The Battle of the Alma (20 September 1854), which is usually considered the first battle of the Crimean War (1853–1856), took place just south of the River Alma in the Crimea. An Anglo-French force under General St. Arnaud and Lord Raglan defeated General Menshikov's Russian army, which lost around 6,000 troops.
The Anglo-French forces landed on the western coast of the Crimean peninsula some 35 miles (56 km) north of Sevastopol, on 13 September 1854. Prince Alexander Menshikov, Commader-in Chief of the Russians forces in the Crimea, decided to make his stand on the heights above the south banks of the River Alma. Although the Russian Army was numerically inferior to the combined Anglo-French army (35,000 Russian troops as opposed to 60,000 British and French troops), the heights they occupied were a natural defensive position—indeed the last natural barrier to the allied armies on their approach to Sevastopol. Furthermore, the Russians had more than 100 artillery field guns on the heights.
The Crimean War was the first war in which the Minié ball was employed. Most British regiments in the Crimea had been fitted with the new type of shot that took advantage of the rifling inside the barrel of the new British guns. Thus, a spin was placed on the Minié ball in flight on its way to the target. This produced much more accuracy, over a much greater range,than the old style smooth bore muskets with which the Russian Army was supplied. Here at the Battle of the Alma, the Minié ball was to have a devastating impact on the Russians. The Russians had to be within 300 paces of the British to attain any kind of accuracy with their smooth bore muskets while the British began firing their rifled Minié balls accurately on the Russians at a distance of 1200 paces.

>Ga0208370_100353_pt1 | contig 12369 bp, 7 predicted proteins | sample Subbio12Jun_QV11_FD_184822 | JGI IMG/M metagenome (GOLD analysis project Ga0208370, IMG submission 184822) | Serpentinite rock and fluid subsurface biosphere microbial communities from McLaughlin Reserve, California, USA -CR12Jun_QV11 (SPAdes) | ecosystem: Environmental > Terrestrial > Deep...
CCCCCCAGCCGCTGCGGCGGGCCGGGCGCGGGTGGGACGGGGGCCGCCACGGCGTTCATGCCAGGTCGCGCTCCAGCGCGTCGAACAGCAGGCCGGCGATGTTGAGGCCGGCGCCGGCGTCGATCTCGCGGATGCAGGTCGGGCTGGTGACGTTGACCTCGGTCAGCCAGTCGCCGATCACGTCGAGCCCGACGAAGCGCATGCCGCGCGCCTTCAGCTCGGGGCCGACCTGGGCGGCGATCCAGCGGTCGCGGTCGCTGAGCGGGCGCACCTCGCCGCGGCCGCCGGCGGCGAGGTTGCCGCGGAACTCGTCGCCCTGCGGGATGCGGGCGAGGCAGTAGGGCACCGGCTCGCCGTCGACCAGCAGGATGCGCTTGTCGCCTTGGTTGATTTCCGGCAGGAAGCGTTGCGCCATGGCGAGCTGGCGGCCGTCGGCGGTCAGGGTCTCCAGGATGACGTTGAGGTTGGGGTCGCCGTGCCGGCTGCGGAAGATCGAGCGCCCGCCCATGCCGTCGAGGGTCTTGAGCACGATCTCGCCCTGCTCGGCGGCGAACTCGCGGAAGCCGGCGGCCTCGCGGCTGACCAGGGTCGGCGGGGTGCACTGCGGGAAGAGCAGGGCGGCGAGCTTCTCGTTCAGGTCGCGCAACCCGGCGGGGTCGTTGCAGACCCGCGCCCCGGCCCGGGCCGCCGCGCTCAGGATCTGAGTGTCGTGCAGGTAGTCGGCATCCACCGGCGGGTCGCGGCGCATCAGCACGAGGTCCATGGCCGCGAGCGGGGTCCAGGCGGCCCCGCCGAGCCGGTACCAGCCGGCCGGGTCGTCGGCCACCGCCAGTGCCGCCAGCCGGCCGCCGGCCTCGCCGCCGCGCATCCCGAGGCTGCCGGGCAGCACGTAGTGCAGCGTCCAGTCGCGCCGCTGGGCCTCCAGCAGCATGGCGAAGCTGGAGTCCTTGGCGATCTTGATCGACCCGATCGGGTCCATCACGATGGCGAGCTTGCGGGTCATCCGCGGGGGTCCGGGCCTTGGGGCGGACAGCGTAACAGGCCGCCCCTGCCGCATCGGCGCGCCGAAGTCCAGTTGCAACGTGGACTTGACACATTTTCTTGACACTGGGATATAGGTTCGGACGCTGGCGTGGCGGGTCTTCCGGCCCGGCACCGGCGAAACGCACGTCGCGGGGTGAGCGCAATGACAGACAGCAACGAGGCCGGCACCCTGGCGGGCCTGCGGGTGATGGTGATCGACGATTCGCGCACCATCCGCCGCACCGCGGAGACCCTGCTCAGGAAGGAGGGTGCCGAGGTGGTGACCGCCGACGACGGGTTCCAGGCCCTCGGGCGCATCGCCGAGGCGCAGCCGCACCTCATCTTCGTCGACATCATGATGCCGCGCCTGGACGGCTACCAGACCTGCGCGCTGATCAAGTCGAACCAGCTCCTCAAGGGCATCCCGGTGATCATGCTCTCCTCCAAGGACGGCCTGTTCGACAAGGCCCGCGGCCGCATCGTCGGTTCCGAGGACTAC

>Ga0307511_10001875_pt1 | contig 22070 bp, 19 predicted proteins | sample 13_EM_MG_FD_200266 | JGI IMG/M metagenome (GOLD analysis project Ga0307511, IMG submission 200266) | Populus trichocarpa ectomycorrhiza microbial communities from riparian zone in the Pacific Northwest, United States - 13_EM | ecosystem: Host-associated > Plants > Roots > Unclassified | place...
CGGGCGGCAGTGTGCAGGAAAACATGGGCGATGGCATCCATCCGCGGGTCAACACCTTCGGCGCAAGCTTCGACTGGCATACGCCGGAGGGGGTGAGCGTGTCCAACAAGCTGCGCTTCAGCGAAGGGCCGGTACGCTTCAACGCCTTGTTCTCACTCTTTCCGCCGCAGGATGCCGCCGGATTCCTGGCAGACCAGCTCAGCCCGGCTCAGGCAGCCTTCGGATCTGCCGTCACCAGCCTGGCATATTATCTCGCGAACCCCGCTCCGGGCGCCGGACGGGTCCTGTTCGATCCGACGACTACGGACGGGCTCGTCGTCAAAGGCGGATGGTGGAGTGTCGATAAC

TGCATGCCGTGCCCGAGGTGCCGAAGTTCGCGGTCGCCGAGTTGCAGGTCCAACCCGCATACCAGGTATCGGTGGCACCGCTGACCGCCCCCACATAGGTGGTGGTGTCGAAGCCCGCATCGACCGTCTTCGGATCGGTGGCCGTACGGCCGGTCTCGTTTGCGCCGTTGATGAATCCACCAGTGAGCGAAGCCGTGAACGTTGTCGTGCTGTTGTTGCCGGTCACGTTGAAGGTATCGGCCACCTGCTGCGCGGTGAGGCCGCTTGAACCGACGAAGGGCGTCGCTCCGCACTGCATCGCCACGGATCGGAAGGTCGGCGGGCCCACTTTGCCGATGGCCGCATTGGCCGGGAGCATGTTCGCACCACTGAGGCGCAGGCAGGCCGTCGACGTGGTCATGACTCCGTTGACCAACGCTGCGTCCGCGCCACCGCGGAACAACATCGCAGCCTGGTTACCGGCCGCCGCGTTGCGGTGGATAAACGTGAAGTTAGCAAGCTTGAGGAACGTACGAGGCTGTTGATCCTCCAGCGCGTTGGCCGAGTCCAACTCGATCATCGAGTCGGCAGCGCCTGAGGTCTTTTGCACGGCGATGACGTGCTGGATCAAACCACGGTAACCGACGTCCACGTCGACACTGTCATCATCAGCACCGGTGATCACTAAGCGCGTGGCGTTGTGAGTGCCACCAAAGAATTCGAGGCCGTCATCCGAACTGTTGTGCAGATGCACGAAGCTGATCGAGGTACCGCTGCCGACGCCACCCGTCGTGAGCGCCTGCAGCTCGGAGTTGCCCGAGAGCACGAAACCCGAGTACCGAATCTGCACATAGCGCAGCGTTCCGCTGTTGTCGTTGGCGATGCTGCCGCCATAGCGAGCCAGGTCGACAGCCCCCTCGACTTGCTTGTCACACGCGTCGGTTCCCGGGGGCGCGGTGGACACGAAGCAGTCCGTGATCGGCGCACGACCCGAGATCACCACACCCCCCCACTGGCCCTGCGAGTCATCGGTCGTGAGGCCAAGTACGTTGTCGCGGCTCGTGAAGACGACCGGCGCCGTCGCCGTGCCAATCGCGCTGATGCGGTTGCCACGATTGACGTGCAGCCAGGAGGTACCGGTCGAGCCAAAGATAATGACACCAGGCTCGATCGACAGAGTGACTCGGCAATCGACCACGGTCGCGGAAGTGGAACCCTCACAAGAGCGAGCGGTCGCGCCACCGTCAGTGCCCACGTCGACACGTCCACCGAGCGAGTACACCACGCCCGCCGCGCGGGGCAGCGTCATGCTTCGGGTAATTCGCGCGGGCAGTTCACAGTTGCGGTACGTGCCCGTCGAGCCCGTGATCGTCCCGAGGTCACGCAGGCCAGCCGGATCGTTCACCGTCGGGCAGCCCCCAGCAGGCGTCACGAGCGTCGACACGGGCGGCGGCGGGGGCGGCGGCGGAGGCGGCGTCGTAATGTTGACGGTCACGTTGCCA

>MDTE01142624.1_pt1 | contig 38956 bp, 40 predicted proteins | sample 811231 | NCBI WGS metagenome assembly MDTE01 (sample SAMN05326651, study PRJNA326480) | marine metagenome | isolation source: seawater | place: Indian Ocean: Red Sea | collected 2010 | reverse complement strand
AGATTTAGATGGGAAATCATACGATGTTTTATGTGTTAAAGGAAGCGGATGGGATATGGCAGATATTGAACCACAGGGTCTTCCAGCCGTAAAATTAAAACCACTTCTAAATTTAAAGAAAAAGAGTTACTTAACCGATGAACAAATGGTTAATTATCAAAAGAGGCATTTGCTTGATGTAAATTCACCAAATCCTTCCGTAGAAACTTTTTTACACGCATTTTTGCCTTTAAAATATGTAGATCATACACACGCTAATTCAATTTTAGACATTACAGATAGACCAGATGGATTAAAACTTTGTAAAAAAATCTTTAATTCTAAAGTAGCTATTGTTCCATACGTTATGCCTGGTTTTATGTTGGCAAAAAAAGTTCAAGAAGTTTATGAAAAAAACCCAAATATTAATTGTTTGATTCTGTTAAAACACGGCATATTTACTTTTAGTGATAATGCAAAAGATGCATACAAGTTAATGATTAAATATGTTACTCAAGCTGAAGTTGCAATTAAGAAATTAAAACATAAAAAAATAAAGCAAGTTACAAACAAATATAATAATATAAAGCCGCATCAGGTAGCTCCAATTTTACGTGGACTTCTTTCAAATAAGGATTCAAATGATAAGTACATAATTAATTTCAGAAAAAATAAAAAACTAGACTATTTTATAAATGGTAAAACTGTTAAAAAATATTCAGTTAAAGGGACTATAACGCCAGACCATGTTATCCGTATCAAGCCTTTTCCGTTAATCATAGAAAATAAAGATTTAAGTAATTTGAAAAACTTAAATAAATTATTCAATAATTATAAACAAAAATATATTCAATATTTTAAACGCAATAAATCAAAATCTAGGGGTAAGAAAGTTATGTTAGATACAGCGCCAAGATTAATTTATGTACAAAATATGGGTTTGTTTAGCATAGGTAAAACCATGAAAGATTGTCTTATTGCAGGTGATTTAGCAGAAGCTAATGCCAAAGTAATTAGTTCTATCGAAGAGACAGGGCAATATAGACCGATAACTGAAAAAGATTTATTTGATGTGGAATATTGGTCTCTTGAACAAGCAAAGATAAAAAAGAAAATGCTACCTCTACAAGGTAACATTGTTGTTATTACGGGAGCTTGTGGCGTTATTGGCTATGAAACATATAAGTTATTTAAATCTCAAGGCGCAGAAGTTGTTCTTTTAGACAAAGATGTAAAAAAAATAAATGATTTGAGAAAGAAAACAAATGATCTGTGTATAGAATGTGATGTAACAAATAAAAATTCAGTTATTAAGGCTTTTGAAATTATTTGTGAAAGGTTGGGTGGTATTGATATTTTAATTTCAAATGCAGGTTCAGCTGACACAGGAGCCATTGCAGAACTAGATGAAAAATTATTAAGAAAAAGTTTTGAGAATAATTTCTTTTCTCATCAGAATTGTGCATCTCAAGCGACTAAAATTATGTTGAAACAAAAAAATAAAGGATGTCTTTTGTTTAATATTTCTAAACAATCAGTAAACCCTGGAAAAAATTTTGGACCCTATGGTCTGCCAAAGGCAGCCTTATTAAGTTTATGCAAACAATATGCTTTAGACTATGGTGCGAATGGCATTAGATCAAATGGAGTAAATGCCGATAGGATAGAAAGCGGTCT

In the United Kingdom "Alma", as a girls' name, became popular as a result of the victory. Also numerous public houses and streets bear the name. In Paris, Pont de l'Alma is a bridge over the River Seine and other French streets are named after the battle. After the battle the Manx survivors made a pact that each man would name their first-born son Alma as a permanent reminder down the ages. Each son named Alma was to pass on the tradition to their own first-born son and name him Alma, and so on. A popular folk ballad of the time, The Heights of Alma, celebrates the battle.